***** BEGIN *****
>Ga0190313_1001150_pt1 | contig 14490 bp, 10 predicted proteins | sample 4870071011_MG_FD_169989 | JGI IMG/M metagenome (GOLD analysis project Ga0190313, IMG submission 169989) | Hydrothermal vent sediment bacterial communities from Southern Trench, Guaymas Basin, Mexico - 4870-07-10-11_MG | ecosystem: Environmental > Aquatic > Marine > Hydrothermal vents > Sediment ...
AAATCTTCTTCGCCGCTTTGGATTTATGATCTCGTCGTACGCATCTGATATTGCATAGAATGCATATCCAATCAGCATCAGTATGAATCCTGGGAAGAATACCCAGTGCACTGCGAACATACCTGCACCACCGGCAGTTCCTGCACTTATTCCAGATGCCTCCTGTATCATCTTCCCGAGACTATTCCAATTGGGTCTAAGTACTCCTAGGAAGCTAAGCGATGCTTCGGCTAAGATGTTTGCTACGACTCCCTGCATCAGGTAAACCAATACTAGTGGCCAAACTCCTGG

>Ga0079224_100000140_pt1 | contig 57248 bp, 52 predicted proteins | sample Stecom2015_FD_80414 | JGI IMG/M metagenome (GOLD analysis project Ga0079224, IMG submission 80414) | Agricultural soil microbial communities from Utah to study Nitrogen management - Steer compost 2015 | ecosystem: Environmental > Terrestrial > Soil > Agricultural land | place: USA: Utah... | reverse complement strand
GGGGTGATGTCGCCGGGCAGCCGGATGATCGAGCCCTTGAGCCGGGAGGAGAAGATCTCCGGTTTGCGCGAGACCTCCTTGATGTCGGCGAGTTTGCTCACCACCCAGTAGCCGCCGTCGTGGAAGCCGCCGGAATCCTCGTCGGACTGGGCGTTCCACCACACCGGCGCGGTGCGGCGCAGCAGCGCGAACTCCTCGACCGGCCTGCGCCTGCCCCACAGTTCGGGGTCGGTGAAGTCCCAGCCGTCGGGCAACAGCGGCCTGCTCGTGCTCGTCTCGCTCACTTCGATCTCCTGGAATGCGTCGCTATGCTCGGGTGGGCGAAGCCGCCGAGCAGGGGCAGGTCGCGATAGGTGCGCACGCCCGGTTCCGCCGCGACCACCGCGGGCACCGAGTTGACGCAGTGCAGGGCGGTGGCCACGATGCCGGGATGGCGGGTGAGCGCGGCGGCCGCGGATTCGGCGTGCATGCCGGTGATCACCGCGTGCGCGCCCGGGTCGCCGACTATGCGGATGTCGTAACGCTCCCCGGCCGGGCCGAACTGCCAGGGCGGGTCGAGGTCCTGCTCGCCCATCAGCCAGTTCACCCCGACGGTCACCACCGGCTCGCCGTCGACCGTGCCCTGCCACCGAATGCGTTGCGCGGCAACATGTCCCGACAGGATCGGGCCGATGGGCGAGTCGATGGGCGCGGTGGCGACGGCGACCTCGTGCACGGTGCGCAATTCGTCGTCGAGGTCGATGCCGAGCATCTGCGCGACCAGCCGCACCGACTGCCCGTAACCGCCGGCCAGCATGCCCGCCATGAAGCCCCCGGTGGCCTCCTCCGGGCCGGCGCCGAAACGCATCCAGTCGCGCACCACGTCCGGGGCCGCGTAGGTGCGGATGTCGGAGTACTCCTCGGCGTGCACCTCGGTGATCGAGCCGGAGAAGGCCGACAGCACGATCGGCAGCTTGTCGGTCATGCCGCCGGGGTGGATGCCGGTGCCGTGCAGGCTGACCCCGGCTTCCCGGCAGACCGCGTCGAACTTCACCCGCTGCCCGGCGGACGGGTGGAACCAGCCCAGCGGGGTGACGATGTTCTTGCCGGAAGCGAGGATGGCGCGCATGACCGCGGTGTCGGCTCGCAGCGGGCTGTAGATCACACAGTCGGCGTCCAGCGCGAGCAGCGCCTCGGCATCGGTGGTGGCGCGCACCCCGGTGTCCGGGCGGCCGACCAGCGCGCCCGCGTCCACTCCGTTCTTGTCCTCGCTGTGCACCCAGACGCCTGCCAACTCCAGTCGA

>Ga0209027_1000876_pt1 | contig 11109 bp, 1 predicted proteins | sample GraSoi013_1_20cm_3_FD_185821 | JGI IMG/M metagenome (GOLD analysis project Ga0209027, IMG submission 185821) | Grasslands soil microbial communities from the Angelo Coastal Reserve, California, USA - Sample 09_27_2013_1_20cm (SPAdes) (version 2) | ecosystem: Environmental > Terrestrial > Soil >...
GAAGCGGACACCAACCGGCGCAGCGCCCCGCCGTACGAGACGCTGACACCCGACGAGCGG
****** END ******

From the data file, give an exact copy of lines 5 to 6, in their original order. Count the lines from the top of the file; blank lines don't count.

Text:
>Ga0209027_1000876_pt1 | contig 11109 bp, 1 predicted proteins | sample GraSoi013_1_20cm_3_FD_185821 | JGI IMG/M metagenome (GOLD analysis project Ga0209027, IMG submission 185821) | Grasslands soil microbial communities from the Angelo Coastal Reserve, California, USA - Sample 09_27_2013_1_20cm (SPAdes) (version 2) | ecosystem: Environmental > Terrestrial > Soil >...
GAAGCGGACACCAACCGGCGCAGCGCCCCGCCGTACGAGACGCTGACACCCGACGAGCGG